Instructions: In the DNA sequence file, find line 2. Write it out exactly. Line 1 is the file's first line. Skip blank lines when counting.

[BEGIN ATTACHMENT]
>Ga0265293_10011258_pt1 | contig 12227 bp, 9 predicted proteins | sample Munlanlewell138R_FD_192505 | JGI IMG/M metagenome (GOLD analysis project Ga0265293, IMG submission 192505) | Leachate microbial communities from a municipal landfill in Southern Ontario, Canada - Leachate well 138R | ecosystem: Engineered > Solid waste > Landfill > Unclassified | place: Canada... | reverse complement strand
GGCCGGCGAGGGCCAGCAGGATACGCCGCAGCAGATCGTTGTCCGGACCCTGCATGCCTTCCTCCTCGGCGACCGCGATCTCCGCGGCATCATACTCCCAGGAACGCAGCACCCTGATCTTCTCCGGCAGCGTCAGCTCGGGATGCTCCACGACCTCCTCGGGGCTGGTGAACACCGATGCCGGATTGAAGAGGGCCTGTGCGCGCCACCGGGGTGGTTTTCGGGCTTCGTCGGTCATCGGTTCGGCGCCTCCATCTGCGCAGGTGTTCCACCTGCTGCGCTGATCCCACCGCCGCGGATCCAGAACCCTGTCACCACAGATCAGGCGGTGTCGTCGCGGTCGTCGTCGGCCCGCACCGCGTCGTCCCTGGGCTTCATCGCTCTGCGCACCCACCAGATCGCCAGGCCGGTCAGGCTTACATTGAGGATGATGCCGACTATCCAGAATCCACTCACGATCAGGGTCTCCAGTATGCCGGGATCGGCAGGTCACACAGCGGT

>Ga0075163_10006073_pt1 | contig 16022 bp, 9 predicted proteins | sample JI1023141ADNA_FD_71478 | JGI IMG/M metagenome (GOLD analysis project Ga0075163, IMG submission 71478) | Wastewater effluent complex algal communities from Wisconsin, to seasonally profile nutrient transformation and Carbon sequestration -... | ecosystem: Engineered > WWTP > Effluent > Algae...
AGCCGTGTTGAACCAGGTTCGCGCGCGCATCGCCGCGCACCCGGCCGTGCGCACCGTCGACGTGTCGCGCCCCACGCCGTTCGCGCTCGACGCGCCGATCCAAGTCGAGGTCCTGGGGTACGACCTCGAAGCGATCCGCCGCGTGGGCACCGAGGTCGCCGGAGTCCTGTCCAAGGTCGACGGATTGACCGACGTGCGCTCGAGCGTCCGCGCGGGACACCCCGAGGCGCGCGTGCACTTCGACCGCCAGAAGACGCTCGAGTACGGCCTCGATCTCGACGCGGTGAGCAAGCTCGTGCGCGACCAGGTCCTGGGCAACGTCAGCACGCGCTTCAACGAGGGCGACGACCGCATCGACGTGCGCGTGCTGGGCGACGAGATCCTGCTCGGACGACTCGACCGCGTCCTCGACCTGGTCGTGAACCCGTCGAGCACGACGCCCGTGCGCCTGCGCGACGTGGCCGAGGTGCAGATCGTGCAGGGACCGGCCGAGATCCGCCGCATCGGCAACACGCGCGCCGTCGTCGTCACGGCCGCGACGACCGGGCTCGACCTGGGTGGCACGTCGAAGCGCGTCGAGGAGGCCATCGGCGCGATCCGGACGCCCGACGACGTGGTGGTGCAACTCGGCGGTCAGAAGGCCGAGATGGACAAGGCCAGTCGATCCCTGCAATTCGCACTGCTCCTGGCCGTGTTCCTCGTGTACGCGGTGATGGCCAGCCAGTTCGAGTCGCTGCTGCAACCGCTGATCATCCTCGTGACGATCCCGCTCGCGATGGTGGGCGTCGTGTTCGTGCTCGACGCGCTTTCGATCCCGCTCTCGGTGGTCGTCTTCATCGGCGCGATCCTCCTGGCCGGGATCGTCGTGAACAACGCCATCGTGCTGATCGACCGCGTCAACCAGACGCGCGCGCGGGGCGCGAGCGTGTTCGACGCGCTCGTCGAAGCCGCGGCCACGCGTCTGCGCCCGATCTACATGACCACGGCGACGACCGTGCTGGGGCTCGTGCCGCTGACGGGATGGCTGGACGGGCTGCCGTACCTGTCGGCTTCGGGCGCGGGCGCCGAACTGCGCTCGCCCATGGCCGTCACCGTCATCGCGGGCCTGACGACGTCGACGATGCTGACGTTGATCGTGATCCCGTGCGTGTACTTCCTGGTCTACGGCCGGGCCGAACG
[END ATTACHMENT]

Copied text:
GGCCGGCGAGGGCCAGCAGGATACGCCGCAGCAGATCGTTGTCCGGACCCTGCATGCCTTCCTCCTCGGCGACCGCGATCTCCGCGGCATCATACTCCCAGGAACGCAGCACCCTGATCTTCTCCGGCAGCGTCAGCTCGGGATGCTCCACGACCTCCTCGGGGCTGGTGAACACCGATGCCGGATTGAAGAGGGCCTGTGCGCGCCACCGGGGTGGTTTTCGGGCTTCGTCGGTCATCGGTTCGGCGCCTCCATCTGCGCAGGTGTTCCACCTGCTGCGCTGATCCCACCGCCGCGGATCCAGAACCCTGTCACCACAGATCAGGCGGTGTCGTCGCGGTCGTCGTCGGCCCGCACCGCGTCGTCCCTGGGCTTCATCGCTCTGCGCACCCACCAGATCGCCAGGCCGGTCAGGCTTACATTGAGGATGATGCCGACTATCCAGAATCCACTCACGATCAGGGTCTCCAGTATGCCGGGATCGGCAGGTCACACAGCGGT